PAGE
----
But even after levying larger bills, many authorities will have to impose cuts in education and other services. Including an increased sum of pounds 736m for community care, the global figure councils will be allowed to spend will be pounds 42.664bn. That is a 2.3 per cent increase on last year, but most authorities view it as a 1.2 per cent cash cut in real terms.
The Government has assumed a council will raise a tax of pounds 468 on a Band C home, a rise of 7 per cent on last year's notional pounds 438.
The expected increases in council tax help to explain how in Tuesday's Budget Kenneth Clarke, the Chancellor, was able to slice pounds 860m off the Environment department's 1994-95 local government spending. Central support for that outlay will be pounds 34.3129bn, a 1.7 per cent increase. But councils will still have to raise more of their income from their own rather than central government resources.
Details released to MPs by John Gummer, Secretary of State for the Environment, also show a change in the formula for calculating councils' standard spending assessments (SSAs) - the ceiling on expenditure deemed necessary.
Environment ministers were quick to point out that the spending limits were less severe than many councils had feared, while the capping regime has not been tightened.
The Government calculates that 386 authorities will be enabled to increase their budgets and 26 obliged to freeze them. Seven - Labour-controlled Basildon, Derwentside, Harlow, Ipswich, Leicester and Watford, plus Elmbridge, which has no overall control, will have to make cash reductions or risk capping.
Ministers accept privately that some bills will outstrip inflation, expected by Mr Clarke to remain within 1 to 4 per cent over the coming year.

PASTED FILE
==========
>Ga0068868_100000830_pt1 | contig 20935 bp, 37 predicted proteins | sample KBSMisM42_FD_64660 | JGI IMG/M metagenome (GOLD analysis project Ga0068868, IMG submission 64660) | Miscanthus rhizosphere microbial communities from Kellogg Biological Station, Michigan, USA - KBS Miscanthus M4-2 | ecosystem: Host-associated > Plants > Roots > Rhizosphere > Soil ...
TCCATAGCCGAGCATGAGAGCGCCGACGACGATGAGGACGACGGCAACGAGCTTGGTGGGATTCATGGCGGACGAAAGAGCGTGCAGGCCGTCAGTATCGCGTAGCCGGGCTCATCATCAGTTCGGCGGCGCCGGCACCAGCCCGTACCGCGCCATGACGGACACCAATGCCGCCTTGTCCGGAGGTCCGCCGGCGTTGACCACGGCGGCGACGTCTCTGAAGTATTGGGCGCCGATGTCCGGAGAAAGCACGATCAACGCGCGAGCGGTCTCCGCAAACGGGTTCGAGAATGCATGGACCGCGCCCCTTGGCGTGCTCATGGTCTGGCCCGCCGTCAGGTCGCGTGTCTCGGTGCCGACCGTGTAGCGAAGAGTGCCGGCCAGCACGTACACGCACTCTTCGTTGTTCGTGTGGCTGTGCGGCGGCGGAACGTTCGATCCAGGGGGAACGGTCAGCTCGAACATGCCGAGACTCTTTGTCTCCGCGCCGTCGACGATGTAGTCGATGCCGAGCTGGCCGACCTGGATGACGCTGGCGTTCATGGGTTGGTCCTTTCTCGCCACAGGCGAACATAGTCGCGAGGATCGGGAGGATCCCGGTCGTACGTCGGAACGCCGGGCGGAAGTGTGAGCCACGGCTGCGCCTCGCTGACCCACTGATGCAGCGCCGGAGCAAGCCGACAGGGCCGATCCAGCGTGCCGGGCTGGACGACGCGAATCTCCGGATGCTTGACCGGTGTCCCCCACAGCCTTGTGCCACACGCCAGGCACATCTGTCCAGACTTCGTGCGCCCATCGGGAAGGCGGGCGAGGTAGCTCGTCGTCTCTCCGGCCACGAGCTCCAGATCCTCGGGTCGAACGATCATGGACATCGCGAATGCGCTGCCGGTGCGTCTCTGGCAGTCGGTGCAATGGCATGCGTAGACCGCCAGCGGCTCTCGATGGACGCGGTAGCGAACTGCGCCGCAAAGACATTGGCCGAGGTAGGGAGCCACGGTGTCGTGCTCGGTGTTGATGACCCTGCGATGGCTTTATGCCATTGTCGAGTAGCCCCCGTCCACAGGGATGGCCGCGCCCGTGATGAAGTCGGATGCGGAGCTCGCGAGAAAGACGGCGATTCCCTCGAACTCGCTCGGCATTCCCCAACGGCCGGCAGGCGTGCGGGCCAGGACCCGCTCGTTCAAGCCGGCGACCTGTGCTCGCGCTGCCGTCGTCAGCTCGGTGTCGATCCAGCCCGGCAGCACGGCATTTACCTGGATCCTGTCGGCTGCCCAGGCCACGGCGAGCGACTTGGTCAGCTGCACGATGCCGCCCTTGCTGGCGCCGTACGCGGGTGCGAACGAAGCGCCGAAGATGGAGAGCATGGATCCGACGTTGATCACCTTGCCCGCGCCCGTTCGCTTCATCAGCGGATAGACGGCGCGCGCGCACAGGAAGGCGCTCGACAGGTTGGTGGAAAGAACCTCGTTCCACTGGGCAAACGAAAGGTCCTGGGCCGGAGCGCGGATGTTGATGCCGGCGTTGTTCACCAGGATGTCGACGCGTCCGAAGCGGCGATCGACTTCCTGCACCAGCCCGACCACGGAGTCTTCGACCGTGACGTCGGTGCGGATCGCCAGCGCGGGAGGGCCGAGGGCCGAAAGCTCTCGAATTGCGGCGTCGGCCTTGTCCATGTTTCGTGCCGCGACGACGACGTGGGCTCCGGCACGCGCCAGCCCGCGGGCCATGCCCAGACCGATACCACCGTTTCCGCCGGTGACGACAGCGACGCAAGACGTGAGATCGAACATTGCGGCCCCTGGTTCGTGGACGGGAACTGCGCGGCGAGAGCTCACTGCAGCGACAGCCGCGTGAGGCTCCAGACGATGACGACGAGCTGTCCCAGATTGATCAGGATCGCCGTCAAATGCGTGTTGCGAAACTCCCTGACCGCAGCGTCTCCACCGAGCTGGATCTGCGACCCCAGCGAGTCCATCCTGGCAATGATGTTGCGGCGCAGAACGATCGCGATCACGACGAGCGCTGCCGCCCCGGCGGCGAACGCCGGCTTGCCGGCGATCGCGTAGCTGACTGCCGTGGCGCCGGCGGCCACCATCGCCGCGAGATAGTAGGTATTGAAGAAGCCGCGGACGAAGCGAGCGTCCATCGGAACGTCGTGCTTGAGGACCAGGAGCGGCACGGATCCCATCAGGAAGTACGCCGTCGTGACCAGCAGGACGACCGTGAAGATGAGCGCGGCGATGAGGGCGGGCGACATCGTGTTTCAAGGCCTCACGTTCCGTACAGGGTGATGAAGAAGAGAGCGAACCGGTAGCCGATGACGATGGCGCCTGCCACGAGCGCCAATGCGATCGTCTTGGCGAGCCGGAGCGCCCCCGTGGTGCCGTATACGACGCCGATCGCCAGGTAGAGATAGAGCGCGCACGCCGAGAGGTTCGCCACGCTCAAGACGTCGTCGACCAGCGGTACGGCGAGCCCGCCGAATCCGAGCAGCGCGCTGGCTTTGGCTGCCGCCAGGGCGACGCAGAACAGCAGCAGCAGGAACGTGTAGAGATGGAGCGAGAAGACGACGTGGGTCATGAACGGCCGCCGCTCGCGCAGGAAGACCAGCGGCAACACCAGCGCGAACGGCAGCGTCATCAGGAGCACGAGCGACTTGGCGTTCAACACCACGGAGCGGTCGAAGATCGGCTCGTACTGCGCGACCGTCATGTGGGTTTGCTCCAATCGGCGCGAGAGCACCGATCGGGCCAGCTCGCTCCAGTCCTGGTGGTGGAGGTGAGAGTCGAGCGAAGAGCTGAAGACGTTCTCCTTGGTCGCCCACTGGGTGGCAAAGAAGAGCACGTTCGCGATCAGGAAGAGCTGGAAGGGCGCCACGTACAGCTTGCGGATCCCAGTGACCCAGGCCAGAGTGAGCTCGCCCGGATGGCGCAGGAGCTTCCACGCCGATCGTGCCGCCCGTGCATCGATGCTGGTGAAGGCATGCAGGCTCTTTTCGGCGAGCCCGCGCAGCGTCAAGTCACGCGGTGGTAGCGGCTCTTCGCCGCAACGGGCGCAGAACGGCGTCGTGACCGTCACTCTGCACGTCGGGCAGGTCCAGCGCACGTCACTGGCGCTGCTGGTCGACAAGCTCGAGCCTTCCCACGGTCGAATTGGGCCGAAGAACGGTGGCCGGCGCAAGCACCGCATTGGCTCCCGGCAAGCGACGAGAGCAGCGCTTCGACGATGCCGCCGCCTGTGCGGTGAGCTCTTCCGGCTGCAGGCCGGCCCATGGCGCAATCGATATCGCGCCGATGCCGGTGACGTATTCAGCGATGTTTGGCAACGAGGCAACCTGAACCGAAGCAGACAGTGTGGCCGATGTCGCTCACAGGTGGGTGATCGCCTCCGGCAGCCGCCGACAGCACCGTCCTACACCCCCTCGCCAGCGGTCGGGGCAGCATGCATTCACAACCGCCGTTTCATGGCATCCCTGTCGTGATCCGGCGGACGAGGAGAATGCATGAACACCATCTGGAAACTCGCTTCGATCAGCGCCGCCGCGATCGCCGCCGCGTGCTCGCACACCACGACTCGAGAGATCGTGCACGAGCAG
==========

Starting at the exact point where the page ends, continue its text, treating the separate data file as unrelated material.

Jack Straw, Labour environment spokesman, said Mr Gummer's calculation meant a pounds 526 charge in the central Band D - 'a 6.8 per cent increase'.
While final council tax bills will depend on factors such as collection rates, the use of reserves and asset sales, it is virtually inconceivable that any council will budget to spend less than its SSA in order to keep bills low.
A special pounds 280m 'damping' grant will be distributed among councils that will lose under a review of the social and economic criteria for calculating their SSAs But transitional relief to cushion the impact of the replacement of the poll tax will be cut.
In general, taxpayers benefiting last year will receive up to pounds 67 a year less for Band A and up to pounds 137 a year less for Band H.
Jeremy Beecham, chairman of the Association of Metropolitan Authorities, said that local government services were being 'forced to bear the brunt of the Government's desire to cut public spending'.
The Association of London Authorities said that councils in the capital would lose around pounds 200m.
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